- latitude / ld

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Ad: Grand Opening

April 26, 2010 – Your Boat

© 2018 Just4Boats /

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The Email Scam Using Norm Goldie's Name

April 26, 2010 – Cyberworld

Last Friday we ran what we believed was a very suspicious email supposedly sent by the controversial Norm Goldie of San Blas asking for funds to pay for emergency medical care for a relative in England. Several readers reported getting the almost identical request for about the same amount of money needed, also for someone in England, but from someone else. In addition, Bruce Adornato writes, "I'm only a neurologist and not a gynecologist, but "critical uterine fibroid" are three words I've never heard strung together. Sort of like an emergency oil change."

A number of other similar skeptical comments would seem to confirm that Goldie's email has been hacked, and somebody is trying to rip off our readers and him. Indeed, phony requests for emergency funds on behalf of friends and relatives who are far away and not immediately available for contact have become a classic internet scam. Beware.

- latitude / rs

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Photo of the Day Revealed

April 26, 2010 – Ell Cove, Baranof Island, Alaska

This photo was taken just outside Ell Cove on the east side of Baranof Island in Southeast Alaska. Some of the more exotic guesses were Scotland, Crater Lake and even Costa Rica. © 2018 Sally Sailor

No one can say our readers aren't sharp. When we posted Friday's Photo of the Day contest challenging you to guess the location, we thought we'd receive far more varied responses, but almost all of the guesses were split between Lake Tahoe and the Pacific Northwest. Most noted the cold-water seaweed, gravelly 'sand', the snowy mountain peak, and even the ferry far, far in the distance. But only one guess was correct, and to such a degree of accuracy that we had to award the winner not only a hat and T-shirt, but a bumper sticker and pen too! "Could it be Alaska, near Baranof Island?" asked Ted Biggs of Santa Cruz.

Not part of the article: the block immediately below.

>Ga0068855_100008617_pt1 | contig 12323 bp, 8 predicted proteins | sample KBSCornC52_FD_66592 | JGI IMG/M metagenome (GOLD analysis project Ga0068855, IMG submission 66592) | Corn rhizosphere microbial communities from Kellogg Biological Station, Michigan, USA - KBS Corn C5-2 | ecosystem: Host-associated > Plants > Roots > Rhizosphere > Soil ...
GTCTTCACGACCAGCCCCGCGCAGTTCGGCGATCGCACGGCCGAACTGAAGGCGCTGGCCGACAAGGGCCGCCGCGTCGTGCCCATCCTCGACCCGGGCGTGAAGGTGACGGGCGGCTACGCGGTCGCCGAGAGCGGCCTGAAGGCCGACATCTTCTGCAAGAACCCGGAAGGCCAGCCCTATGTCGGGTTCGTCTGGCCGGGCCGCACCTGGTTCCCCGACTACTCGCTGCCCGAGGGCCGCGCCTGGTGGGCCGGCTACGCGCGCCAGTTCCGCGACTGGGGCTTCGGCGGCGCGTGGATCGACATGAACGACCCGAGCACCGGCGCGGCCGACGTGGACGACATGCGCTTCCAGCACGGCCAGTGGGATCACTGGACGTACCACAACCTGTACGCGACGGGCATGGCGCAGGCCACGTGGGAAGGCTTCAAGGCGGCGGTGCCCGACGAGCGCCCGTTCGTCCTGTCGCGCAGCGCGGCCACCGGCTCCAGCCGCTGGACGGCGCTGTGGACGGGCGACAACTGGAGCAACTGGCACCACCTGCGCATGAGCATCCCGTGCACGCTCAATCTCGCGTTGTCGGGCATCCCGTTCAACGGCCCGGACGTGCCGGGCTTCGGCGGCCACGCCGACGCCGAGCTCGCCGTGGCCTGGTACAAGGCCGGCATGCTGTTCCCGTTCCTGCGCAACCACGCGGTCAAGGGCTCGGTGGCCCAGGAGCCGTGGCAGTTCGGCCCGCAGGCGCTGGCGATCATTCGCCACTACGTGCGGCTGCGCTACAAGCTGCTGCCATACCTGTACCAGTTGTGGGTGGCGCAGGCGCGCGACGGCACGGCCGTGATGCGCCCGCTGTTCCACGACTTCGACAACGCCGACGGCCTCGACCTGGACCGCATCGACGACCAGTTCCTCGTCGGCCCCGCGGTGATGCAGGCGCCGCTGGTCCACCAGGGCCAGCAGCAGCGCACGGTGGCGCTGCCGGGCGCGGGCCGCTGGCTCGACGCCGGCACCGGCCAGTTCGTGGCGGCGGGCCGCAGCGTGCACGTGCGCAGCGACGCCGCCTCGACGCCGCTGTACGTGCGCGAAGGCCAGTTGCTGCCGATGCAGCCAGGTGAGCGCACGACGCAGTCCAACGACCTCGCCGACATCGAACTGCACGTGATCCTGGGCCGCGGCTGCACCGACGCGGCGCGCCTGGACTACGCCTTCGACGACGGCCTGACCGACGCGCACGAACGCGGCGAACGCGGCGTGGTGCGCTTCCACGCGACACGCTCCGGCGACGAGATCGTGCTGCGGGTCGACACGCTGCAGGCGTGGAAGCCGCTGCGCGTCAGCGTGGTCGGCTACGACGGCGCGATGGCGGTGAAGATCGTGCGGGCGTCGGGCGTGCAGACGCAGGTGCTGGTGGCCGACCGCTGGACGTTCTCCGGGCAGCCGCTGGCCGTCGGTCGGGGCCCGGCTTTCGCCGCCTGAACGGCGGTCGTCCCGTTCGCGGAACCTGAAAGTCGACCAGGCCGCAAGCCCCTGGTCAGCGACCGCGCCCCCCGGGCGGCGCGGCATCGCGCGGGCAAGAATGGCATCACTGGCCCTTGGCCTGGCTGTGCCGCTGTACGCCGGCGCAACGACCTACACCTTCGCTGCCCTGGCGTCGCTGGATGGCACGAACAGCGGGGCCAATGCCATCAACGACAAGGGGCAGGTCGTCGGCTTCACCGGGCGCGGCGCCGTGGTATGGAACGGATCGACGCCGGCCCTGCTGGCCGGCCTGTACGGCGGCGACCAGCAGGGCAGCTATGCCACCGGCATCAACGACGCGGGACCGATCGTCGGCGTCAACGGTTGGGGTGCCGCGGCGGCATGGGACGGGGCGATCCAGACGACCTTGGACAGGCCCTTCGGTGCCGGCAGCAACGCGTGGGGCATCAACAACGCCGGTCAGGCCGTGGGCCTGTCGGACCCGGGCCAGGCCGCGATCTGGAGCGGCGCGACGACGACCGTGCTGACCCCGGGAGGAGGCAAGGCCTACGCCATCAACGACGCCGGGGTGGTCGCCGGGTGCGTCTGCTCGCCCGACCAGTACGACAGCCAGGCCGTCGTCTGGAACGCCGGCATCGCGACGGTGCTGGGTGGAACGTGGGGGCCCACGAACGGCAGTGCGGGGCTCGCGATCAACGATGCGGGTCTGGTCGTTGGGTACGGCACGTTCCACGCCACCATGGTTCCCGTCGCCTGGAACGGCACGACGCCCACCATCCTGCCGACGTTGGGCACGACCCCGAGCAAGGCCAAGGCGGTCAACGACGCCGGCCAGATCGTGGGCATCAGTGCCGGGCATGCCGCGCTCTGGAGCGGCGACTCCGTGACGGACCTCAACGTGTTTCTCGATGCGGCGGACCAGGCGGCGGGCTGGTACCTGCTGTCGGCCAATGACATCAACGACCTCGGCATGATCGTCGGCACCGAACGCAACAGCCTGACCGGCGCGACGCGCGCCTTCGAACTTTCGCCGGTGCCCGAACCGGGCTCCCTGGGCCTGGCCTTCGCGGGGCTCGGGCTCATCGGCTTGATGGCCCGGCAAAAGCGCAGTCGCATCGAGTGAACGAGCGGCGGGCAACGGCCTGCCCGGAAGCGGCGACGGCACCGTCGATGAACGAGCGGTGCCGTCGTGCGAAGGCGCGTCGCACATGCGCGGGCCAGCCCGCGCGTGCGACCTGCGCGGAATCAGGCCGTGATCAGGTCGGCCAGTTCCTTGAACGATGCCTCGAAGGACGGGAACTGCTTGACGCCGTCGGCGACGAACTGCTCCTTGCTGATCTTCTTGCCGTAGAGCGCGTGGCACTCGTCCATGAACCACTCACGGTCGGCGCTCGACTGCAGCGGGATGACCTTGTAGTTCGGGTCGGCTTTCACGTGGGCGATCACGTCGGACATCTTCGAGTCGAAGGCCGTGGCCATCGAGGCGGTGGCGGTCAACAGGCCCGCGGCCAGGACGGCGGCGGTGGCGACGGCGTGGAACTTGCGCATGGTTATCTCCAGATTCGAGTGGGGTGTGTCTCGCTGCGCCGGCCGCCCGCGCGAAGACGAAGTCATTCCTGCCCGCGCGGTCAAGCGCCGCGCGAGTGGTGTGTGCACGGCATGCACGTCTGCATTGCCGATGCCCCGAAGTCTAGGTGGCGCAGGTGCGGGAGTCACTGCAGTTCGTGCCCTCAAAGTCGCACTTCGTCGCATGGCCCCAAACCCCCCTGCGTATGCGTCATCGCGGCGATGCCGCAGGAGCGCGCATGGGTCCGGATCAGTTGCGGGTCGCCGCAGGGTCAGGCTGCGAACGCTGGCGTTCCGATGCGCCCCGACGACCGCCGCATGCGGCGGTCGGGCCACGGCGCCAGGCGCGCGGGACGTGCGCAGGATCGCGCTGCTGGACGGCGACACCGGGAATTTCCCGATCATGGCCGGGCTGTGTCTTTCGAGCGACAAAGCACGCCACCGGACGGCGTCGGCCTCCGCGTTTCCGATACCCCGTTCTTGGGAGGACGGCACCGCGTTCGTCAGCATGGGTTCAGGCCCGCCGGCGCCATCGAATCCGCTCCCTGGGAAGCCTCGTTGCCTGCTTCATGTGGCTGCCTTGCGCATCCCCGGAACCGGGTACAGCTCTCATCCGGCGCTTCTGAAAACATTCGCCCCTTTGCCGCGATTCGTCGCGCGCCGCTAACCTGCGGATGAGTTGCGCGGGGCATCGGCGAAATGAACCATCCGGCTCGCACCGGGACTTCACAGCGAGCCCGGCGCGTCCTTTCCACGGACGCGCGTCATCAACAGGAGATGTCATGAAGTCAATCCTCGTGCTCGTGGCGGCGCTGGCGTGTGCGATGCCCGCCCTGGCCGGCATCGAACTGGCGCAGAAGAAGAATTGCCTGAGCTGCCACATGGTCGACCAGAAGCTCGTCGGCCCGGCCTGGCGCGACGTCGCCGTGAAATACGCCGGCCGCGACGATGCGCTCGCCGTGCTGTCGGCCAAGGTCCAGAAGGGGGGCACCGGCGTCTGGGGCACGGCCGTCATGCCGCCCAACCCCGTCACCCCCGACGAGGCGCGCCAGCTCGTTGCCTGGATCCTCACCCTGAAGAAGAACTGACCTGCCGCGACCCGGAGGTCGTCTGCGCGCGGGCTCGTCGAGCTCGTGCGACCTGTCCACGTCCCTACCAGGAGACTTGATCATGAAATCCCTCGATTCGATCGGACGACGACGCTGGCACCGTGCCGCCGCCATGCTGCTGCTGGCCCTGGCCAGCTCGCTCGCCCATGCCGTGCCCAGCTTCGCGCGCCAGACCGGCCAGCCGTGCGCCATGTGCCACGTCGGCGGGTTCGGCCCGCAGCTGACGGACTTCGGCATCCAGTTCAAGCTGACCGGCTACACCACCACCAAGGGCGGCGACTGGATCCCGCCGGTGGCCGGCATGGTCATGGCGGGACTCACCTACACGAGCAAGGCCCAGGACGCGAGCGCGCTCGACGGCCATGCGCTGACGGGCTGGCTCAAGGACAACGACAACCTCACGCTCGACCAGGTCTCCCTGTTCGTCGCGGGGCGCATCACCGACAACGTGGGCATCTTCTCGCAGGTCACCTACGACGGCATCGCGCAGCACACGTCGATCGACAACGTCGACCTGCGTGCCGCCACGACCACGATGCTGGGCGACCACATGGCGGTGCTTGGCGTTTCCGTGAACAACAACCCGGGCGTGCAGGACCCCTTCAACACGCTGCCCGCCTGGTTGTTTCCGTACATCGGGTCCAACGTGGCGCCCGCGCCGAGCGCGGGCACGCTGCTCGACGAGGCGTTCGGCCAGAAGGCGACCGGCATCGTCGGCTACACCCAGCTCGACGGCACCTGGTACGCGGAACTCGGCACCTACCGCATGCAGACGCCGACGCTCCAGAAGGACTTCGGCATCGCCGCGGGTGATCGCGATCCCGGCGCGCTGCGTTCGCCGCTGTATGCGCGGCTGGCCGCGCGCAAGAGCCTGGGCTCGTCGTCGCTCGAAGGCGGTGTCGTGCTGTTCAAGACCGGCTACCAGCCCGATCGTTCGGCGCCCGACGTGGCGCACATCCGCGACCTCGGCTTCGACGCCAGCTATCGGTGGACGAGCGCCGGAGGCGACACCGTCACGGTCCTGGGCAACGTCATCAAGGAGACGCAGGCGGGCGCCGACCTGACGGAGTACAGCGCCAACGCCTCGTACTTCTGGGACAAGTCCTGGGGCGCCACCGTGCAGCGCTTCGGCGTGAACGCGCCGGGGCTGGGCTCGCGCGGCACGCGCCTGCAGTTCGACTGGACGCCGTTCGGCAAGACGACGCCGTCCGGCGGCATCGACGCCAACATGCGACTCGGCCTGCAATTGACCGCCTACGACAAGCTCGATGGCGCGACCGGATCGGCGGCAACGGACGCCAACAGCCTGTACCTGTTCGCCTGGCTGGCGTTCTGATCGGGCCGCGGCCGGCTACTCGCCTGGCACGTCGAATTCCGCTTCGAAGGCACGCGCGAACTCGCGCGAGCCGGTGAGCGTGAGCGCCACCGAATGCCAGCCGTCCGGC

And the winner is...Ted Biggs by guessing Baranof Island in Southeast Alaska. No telling what he would have won if he'd guessed Ell Cove! © 2018 Google Maps

Since the actual location of the shot was just outside Ell Cove on Southeast Alaska's Baranof Island, we were flabbergasted! How on earth could he have known that? Had he been there before? Is he just psychic? No, 'Captain Ted' employed some detective skills. "My clue was not the picture, though I thought with the snow in the mountains that it would either be Alaska or New Zealand . . . But wait, picture by 'Sally Sailor'? I searched your site and came up with this photo and caption:

After some chilly sailing near Sitka, Alaska, this sailor warmed up in a natural hot spring on Baranof Island. © 2018 Sally Sailor

"And it's such a nice-looking place, I'm sure they haven't wandered too far in that time. Good 'nuff for a guess, anyway." Congrats to Ted for having such fantastic deductive skills, but don't expect us to make that same mistake again. We're on to your wily ways. Thanks to everyone for playing!

- latitude / ld